[McElroy I]. On remand, McElroy won. A jury awarded her over $3 million in damages on her federal claims, including approximately $2.5 million for emotional distress. Although the court also found a violation of state law, it ruled most of her state law damages were subsumed within her federal law damages. The defendants appealed and McElroy cross-appealed. We consolidated all appeals.

Additional facts will be set forth below. We first consider the appeal issues, then the cross-appeal issues.

II. The Merits: The Appeal

The defendants ostensibly raise nine issues for our review on appeal, but some of these have as many as eleven sub-issues. We examine these arguments in turn, to the extent necessary.

A. Scope of Retrial

The defendants contend the district court erred when it granted a retrial of all the issues in the case. The defendants posit McElroy I only required retrial of McElroy's employment discrimination claim because the erroneous jury instruction involved solely that claim. They argue employment discrimination is distinct from retaliation and education discrimination. The parties agree our review is for errors at law.

The general rule is that when a new trial is granted, all issues must be retried. See, e.g., Hawkeye Bank v. State, 515 N.W.2d 348, 353 (Iowa 1994)

; Sauer v. Scott, 176 N.W.2d 140, 147 (Iowa 1970); Larimer v. Platte, 243 Iowa 1167, 1175-76, 53 N.W.2d 262, 267 (1952); Woodward v. Horst, 10 Iowa 120, 123 (1859); see also 5 C.J.S. Appeal & Error § 947 (1993).

[T]he granting of partial new trials is a practice not to be commended. . . . . As a condition to the granting of a partial new trial, it should appear that the issue to be tried is distinct and separable from the other issues, and that the new trial can be had without danger of complications with other matters. . . . Nor may [only] certain issues be retried unless it appears that the other issues have been rightly settled and injustice will not be occasioned.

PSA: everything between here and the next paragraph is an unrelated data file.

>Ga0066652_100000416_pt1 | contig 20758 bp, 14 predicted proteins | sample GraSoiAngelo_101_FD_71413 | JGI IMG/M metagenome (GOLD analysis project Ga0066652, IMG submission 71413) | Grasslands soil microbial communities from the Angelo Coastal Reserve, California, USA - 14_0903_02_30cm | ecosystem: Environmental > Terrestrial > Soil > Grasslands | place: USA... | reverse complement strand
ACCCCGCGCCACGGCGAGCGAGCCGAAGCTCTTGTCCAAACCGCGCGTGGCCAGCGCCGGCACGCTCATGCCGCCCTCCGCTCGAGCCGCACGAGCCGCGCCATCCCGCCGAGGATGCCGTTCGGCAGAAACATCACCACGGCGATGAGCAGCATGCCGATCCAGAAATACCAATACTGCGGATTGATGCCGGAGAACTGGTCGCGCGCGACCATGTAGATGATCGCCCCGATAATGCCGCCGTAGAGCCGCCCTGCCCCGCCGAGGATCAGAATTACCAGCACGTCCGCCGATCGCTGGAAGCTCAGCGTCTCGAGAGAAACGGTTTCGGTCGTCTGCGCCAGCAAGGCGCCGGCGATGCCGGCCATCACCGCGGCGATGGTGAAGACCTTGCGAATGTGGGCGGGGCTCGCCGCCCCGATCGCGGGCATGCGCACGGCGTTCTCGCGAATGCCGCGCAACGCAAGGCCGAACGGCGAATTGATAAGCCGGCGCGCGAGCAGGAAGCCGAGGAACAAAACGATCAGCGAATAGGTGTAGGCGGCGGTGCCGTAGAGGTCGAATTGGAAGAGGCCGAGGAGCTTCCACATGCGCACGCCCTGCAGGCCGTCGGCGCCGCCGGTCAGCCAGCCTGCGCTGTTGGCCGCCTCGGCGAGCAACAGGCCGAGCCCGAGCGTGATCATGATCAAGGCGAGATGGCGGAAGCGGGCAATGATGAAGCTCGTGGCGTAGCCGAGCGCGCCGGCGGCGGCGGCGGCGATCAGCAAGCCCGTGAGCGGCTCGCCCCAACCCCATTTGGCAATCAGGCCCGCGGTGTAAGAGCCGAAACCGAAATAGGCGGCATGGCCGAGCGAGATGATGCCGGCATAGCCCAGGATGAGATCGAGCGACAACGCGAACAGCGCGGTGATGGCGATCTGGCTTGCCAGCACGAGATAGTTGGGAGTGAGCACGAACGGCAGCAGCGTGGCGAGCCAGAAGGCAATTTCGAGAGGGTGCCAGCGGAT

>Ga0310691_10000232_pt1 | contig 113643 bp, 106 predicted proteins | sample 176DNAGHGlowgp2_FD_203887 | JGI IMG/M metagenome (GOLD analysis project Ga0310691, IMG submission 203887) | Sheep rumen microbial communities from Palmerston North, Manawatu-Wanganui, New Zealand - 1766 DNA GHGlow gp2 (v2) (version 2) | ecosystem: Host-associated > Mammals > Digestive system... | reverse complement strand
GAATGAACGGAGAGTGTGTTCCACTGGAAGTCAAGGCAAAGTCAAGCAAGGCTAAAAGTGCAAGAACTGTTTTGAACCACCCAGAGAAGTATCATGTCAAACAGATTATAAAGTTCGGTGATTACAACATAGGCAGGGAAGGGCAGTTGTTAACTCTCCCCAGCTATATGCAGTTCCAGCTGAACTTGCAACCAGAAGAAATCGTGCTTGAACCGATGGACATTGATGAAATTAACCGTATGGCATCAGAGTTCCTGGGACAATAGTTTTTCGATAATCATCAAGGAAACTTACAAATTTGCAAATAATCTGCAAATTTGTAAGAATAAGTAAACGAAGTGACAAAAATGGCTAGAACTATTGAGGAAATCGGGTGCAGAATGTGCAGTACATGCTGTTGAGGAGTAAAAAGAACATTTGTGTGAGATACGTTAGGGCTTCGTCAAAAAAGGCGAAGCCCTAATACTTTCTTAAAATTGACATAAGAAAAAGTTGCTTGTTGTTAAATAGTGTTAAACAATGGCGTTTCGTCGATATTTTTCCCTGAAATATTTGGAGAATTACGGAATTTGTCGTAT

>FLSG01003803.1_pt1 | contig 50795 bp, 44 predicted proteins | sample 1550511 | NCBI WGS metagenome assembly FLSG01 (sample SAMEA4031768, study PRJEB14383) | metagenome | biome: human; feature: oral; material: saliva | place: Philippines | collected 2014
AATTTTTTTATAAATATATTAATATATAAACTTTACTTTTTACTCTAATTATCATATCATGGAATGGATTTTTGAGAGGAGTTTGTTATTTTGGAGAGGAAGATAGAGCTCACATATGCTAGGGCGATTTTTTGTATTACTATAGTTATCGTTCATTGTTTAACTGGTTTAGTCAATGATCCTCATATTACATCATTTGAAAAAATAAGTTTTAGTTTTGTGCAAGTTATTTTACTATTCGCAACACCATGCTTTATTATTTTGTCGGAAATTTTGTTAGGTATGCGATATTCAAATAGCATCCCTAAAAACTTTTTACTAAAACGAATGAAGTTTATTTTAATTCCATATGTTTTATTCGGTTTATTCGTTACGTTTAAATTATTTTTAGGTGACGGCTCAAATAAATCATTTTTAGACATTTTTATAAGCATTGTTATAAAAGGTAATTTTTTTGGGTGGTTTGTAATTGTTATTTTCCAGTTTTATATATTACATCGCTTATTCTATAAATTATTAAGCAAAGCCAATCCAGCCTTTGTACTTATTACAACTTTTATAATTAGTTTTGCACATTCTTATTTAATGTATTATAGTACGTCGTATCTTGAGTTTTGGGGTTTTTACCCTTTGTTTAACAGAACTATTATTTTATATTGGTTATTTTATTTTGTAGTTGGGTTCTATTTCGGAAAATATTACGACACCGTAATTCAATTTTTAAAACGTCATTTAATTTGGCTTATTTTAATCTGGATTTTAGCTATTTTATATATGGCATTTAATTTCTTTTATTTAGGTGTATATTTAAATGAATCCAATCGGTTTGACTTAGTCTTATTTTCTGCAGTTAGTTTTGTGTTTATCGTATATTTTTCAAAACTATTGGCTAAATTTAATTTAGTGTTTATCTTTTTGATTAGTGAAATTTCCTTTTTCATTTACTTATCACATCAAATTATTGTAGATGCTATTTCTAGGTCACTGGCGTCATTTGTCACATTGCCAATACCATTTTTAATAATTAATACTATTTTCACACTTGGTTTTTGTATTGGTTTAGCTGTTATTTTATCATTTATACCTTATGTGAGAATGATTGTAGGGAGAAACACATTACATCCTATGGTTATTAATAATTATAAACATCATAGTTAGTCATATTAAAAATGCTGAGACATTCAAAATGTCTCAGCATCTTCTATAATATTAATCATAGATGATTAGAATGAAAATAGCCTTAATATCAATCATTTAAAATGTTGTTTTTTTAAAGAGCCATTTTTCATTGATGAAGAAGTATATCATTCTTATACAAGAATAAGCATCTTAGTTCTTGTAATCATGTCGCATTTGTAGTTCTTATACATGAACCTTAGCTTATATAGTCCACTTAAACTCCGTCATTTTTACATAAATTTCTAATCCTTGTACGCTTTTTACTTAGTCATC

Larimer, 243 Iowa at 1176-77, 53 N.W.2d at 267-68 (citations and internal quotations omitted); accord Woodward, 10 Iowa at 123 (holding partial retrial warranted if convenient, nonprejudicial, and "not attended with too much confusion"). On occasion we have limited retrial to certain issues, but when we have done so we have said so. See, e.g., Dailey v. Holiday Distrib. Corp., 260 Iowa 859, 877, 151 N.W.2d 477, 489 (1967)

; McCarville v. Ream, 247 Iowa 1, 10-14, 72 N.W.2d 476, 481-83 (1955); Woodward, 10 Iowa at 124.

We did not limit the scope of the retrial in McElroy I. The record before us shows McElroy requested retrial of all claims in that appeal. Finding reversible error with respect to one of those claims, we ordered a new trial. McElroy I, 637 N.W.2d at 502. We did so without qualification. Id.

B. Exhaustion of Administrative Remedies

In the district court, the defendants objected to the trial of McElroy's retaliation claims because she had not exhausted her administrative remedies. Specifically, the defendants claimed McElroy had only notified the Equal Employment Opportunity Commission (EEOC) and Iowa Civil Rights Commission (ICRC) about her federal and state sex discrimination claims, not her retaliation claims. We consider the federal and state claims separately.

1. Title VII

Title VII explicitly prohibits both sex discrimination and retaliation. See 42 U.S.C. § 2000e et seq.

However, Title VII establishes an administrative procedure which a complaining employee must follow. . . . Exhaustion of administrative remedies is central to Title VII's statutory scheme because it provides the [administrative agency] the first opportunity to investigate discriminatory practices and enables it to perform its roles of obtaining voluntary compliance and promoting conciliatory efforts.

Williams v. Little Rock Mun. Water Works, 21 F.3d 218, 222 (8th Cir.1994) (citations omitted). Exhaustion of administrative remedies under Title VII requires a claimant to give notice of all claims in the initial administrative complaint. Stuart v. Gen. Motors Corp., 217 F.3d 621, 630-31 (8th Cir.2000).

McElroy filed her complaint with the ICRC on March 14, 1997. (The same complaint was cross-filed with the EEOC). She used the standard form, which requires complainants to identify the bases of their harassment claims by checking the applicable boxes. McElroy checked the box labeled "sex" but not the "retaliation" box.1 When the ICRC asked McElroy to state in narrative fashion why she felt she was discriminated against, McElroy described Glass's continuing harassment. Although she indicated the defendants were not adequately addressing this ongoing harassment, she did not describe any acts of retaliation. Indeed, the reviewing officer specifically noted that "the only issue is whether [the defendants] took reasonable measures to stop the harassment and keep [McElroy] from working in a hostile environment." Because McElroy did not allege retaliation, she therefore failed to exhaust her Title VII remedies with respect to alleged retaliation-in-employment. See Williams, 21 F.3d at 222-23